If you have done that, then make a reasonable estimate of how much the refractive index of the water changes when you have something dissolved in it. Contemplate how much that would affect the reflectivity.

I'm sorry I didn't mean with my reply to imply I wanted you to do any calculations for me. I just thought what I asked was a yes or no question. I didn't know calculations will be required to answer it. Thanks for the help! I really appreciate it.

Ella98 said:
I'm sorry I didn't mean with my reply to imply I wanted you to do any calculations for me. I just thought what I asked was a yes or no question. I didn't know calculations will be required to answer it. Thanks for the help! I really appreciate it.
And that's not what I meant, neither.

You can't understand something with simple yes or no. You understand it by really doing the calculations on your own, even if you intuitively understand why. I wanted you to really understand it. What if you had to teach someone how to use UV-Vis absorption spectrometer and you were asked the same question? Yes or no isn't always the answer that they are looking for.The answer is it's negligibly small enough, btw.

## 1. What is UV-Vis spectroscopy?

UV-Vis spectroscopy is a technique used to measure the absorption and transmission of light by a sample in the ultraviolet and visible regions of the electromagnetic spectrum. It is commonly used to analyze the chemical composition and concentration of a substance.

## 2. How does UV-Vis spectroscopy measure changes in refractive index?

UV-Vis spectroscopy measures changes in refractive index by analyzing the absorption of light by a sample. When light passes through a sample, it may be absorbed by the molecules present. The degree of absorption is related to the refractive index of the sample, which can then be calculated using mathematical equations.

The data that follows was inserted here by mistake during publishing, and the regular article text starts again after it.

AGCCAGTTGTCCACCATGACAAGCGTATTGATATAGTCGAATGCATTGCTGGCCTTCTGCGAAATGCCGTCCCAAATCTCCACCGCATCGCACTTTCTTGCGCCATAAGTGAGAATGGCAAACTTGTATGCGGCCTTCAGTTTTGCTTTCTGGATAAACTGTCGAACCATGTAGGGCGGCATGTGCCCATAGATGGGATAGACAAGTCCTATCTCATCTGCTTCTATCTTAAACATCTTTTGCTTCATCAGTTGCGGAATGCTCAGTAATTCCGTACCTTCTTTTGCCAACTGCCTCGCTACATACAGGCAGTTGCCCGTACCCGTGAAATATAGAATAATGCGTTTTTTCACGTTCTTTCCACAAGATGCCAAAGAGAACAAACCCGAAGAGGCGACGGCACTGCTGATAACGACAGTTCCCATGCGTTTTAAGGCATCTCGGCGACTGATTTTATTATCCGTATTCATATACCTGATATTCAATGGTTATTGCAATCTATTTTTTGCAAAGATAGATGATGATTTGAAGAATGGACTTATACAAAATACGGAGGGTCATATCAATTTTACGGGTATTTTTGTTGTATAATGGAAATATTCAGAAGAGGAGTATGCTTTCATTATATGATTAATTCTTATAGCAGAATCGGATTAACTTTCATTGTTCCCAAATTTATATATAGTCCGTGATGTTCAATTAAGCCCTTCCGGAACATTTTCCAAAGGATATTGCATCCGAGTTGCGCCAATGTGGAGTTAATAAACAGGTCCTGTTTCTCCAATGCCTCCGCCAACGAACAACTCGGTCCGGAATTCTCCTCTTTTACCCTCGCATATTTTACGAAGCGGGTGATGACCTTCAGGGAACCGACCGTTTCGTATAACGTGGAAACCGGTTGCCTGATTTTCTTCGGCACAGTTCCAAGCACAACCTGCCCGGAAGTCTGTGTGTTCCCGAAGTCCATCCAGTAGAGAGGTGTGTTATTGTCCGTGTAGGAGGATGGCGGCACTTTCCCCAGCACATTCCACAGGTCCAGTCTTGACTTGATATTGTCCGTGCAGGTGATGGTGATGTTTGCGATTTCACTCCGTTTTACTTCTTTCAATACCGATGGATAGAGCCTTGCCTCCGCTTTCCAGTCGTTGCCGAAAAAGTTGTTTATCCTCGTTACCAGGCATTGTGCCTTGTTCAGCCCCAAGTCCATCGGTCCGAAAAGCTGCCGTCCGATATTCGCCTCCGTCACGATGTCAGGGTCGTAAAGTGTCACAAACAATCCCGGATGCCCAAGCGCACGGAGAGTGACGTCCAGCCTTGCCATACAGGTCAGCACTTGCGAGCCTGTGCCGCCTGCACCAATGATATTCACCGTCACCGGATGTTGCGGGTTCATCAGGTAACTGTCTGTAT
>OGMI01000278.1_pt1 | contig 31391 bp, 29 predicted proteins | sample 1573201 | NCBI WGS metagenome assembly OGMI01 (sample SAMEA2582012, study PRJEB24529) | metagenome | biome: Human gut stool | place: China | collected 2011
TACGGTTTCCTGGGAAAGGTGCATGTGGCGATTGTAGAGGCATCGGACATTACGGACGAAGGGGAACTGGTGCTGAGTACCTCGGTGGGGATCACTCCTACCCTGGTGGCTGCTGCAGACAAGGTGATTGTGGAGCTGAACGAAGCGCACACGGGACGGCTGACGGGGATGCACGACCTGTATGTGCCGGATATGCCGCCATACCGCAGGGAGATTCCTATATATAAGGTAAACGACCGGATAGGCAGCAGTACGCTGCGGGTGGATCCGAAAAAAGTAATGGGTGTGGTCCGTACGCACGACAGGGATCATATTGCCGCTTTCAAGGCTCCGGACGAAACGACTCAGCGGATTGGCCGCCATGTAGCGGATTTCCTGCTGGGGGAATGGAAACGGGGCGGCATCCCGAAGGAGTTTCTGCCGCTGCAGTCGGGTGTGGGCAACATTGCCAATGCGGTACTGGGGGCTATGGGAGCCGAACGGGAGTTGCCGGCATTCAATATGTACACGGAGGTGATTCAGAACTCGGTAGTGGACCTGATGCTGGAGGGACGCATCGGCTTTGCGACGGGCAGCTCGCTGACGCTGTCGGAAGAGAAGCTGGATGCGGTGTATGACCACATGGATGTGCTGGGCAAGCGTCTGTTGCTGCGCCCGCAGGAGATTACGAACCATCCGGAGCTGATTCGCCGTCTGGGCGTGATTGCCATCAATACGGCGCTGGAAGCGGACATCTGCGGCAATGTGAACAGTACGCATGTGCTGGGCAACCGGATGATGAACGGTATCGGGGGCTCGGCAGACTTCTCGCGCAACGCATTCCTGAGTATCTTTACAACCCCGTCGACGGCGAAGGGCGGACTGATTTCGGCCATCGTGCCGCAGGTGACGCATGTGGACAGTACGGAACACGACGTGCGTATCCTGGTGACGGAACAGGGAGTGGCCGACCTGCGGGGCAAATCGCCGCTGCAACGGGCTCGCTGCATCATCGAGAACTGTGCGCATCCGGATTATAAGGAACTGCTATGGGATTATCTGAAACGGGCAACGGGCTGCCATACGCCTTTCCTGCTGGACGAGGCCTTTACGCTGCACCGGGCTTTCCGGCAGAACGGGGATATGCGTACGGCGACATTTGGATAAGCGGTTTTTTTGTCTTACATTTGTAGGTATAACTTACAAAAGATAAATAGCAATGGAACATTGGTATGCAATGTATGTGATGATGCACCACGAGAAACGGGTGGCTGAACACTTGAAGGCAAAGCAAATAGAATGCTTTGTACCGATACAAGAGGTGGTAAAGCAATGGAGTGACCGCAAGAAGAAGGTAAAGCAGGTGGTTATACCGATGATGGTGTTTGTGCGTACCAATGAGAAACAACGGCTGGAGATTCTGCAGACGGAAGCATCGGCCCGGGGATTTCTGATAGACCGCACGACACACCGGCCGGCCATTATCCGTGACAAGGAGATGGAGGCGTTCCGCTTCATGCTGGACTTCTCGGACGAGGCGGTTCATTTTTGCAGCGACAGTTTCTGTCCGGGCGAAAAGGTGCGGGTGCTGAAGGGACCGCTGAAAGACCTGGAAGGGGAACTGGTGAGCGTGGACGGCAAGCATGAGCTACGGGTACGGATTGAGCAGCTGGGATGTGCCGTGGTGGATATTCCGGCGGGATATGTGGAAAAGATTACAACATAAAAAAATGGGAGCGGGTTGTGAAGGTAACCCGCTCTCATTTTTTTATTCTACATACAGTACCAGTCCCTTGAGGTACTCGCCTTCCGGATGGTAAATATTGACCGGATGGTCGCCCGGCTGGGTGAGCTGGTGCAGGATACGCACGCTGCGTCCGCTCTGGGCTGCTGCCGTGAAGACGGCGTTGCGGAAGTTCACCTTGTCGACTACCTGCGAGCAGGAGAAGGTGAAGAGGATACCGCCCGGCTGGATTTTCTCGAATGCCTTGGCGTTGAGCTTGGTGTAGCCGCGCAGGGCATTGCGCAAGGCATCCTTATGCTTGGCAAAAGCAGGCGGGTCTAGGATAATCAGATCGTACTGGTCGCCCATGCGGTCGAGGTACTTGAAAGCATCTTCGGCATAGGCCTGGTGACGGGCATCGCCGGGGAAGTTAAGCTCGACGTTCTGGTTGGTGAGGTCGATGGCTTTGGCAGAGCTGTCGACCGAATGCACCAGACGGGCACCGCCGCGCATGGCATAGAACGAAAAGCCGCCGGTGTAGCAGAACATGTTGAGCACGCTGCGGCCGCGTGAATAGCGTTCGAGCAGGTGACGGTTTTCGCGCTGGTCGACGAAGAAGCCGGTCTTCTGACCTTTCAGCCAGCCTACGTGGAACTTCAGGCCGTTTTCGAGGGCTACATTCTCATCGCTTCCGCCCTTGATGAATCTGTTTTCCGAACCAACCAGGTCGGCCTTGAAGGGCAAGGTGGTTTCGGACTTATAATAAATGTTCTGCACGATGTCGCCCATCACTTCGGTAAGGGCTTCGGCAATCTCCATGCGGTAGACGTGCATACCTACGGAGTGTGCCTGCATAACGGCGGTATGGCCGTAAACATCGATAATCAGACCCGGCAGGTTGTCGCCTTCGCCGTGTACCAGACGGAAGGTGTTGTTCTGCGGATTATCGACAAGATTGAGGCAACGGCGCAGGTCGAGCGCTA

## 3. What type of samples can be analyzed using UV-Vis spectroscopy?

UV-Vis spectroscopy can be used to analyze a wide range of samples, including liquids, solids, and gases. It is commonly used in the fields of chemistry, biochemistry, and environmental science to study the properties of various substances.

## 4. What are some common applications of UV-Vis spectroscopy?

UV-Vis spectroscopy has many applications, including determining the concentration of a substance, identifying unknown compounds, and studying chemical reactions. It is also commonly used in quality control and research and development in industries such as pharmaceuticals, food and beverage, and cosmetics.

## 5. How does UV-Vis spectroscopy compare to other analytical techniques?

UV-Vis spectroscopy is a relatively simple and fast technique compared to other analytical methods. It also has a wide range of applications and can provide quantitative and qualitative information about a sample. However, it may not be suitable for samples with high levels of turbidity or fluorescence, and it may not provide information about the structure of a compound like other spectroscopic techniques such as infrared spectroscopy.